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Three-bucket approach links pay to performance


By Ken Tysiac

It doesn’t take long to recognise an employee with too many goals in the  performance review system.

This employee, the one with the frown and the furrowed brow, is working at the moment on a goal that’s weighted as 5% of his or her responsibilities, and will be performing unrelated activities every day in a week because the employee is being judged on a total of 12 performance objectives.

August Aquila, a consultant who specialises in designing compensation plans, said employees should be given three to five goals or performance objectives. The extent to which those goals are accomplished should determine an employee’s bonus compensation, Aquila said.

“When people have ten goals or 15 goals, it’s too much,” Aquila said. “And goals that are 5% of something dilute the emphasis of what you’re trying to do.”

Aquila, a co-author of multiple books on managing professional services firms – including the recently published Performance Is Everything: The Why, What, and How of Designing Compensation Plans – advocates a three-bucket approach to performance goal-setting that starts with linking employees’ performance to the strategic plan.

A recent Deloitte global study shows that an employer’s ability to execute strategy is a key factor in employee retention. Aquila said every employee should know how his or her role supports the firm in what it is trying to achieve.

With strategy established, creating performance categories that align with strategy is necessary. Aquila and co-author Coral Rice wrote that the buckets typically include:

  • Economic or financial performance.

  • Business development.

  • Marketing.

  • Client service.

  • Value enhancement.

  • Systems improvement.

  • Growth and learning, and talent development.

Aquila said any individual should have goals within no more than three of those buckets, with the total number of goals not to exceed five. And the employee’s achievement of those goals would determine the extent to which he or she is entitled to bonus compensation.

Linking pay to performance

Aquila said sports analogies show why some employees should be rewarded more handsomely than others. A soccer striker who leads his league in goals gets a better contract than a striker who scores less often. From Franz Beckenbauer to David Beckham, the best players through the years have been rewarded with the most lucrative pay, and rightly so.

A good, performance-based compensation system motivates and rewards productive behaviour, results and outcomes, Aquila said. With regard to accounting and professional services firms, Aquila said, those whose performance is superior receive more of the bonus allocation than those with less stellar production. He said employees’ base salary should not be subject to performance-based incentives.

“That would create … a number of silos, and your interests and my interests would be really in maximising our individual compensation rather than maximising the compensation of the organisation for which we work,” Aquila said.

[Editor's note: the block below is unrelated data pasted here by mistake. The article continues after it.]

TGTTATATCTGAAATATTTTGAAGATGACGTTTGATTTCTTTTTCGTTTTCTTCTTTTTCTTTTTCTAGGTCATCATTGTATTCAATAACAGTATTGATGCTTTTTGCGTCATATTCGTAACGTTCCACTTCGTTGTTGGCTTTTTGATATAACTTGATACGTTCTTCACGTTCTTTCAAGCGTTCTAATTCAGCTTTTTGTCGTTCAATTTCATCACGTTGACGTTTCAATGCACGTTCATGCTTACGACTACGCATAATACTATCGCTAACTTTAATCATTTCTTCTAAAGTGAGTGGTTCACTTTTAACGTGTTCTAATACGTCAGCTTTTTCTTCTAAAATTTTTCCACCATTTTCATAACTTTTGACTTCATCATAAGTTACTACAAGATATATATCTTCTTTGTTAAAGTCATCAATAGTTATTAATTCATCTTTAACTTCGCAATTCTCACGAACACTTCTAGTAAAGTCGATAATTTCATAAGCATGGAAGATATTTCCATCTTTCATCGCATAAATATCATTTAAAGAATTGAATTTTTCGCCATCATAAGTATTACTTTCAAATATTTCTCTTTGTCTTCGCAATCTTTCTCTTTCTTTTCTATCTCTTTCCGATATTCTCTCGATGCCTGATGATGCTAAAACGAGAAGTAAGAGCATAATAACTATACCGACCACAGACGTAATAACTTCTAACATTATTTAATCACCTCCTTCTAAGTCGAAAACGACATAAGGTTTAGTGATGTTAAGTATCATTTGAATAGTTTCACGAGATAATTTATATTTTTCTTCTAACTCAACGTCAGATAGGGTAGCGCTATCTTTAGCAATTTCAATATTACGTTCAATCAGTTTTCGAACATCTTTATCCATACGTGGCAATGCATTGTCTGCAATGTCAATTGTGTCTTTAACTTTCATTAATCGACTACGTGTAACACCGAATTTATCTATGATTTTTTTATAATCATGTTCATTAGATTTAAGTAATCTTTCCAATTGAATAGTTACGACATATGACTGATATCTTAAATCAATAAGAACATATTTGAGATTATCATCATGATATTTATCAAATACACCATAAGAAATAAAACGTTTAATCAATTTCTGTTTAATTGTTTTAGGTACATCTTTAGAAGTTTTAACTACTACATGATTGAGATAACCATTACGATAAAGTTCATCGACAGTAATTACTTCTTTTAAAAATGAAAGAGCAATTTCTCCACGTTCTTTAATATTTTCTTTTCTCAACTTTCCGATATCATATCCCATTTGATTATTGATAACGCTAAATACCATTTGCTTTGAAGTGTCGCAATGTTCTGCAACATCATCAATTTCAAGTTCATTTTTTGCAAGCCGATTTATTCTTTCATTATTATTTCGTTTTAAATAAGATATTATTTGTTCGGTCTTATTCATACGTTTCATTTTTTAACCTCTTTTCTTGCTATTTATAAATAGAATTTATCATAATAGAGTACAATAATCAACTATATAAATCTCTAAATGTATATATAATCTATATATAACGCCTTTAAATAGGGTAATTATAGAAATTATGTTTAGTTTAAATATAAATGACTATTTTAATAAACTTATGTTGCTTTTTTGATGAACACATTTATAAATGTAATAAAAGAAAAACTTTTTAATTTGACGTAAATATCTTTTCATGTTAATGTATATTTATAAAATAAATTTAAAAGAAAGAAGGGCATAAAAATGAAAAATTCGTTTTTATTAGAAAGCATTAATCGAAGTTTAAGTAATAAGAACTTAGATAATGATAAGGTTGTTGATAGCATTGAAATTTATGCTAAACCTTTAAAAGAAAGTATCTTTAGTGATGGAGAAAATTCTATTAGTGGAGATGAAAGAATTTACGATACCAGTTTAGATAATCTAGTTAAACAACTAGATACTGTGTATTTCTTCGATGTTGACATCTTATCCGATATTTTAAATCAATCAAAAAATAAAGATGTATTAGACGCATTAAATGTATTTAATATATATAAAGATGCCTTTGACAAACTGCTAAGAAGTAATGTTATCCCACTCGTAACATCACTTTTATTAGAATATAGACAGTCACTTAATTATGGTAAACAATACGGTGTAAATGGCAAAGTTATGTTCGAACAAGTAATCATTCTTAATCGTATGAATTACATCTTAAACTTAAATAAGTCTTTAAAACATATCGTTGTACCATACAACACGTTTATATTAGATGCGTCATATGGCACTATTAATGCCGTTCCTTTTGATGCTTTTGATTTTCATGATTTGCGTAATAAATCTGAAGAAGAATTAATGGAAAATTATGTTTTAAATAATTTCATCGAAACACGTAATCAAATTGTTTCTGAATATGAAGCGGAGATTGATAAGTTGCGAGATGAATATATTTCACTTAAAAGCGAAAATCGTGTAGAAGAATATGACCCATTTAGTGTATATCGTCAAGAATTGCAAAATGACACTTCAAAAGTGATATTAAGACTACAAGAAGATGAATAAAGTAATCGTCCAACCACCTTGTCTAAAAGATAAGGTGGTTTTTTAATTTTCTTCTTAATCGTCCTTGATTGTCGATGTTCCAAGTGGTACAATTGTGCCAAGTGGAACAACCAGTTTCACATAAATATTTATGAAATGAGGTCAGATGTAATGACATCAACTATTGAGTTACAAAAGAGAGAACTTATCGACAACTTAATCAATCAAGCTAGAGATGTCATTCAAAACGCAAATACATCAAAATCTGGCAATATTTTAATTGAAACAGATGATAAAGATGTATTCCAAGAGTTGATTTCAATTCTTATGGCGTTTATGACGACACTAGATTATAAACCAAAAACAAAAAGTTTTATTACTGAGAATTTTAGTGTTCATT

Aquila’s most recent book  cautions that a minimum profit target should be met before any incentives are paid. The book  suggests creating a document to describe the details of the performance compensation plan. Aquila said owners should be evaluated and have bonuses allocated accordingly, too. This is an area where practice often does not match best practices.

Ninety per cent of respondents in a performance management and compensation survey Aquila and his co-author conducted with the help of the AICPA Private Companies Practice Section said owners should have some manner of written goals. But 68% of respondents answered “no” when asked if each owner at their firm has written goals.

Owners are sometimes reluctant to be held accountable or hesitant to spend valuable time documenting written strategies and performance management policies, Aquila said.

“Leaders say, ‘We don’t have the time to do this.’ ” Aquila said. “But really, you don’t have the time not to do this. You really need to do these things, because if you’re going to lead the practice, that’s what it’s all about. It’s not just signing the checkbook or being the administrative person. It’s really being the leader in the practice.”

Some employees will leave a business when it implements performance-based compensation, Aquila said. He said some who depart – but not all – will be underperformers. But he said, ultimately, a performance-based system treats everybody equally because it gives all employees an opportunity to achieve and be compensated for their accomplishments.

“We’re talking about a culture where an organisation identifies what it wants to achieve,” Aquila said.  “… At the end of the day, the performers are rewarded.”

Ken Tysiac (ktysiac@aicpa.org) is a CGMA Magazine senior editor.

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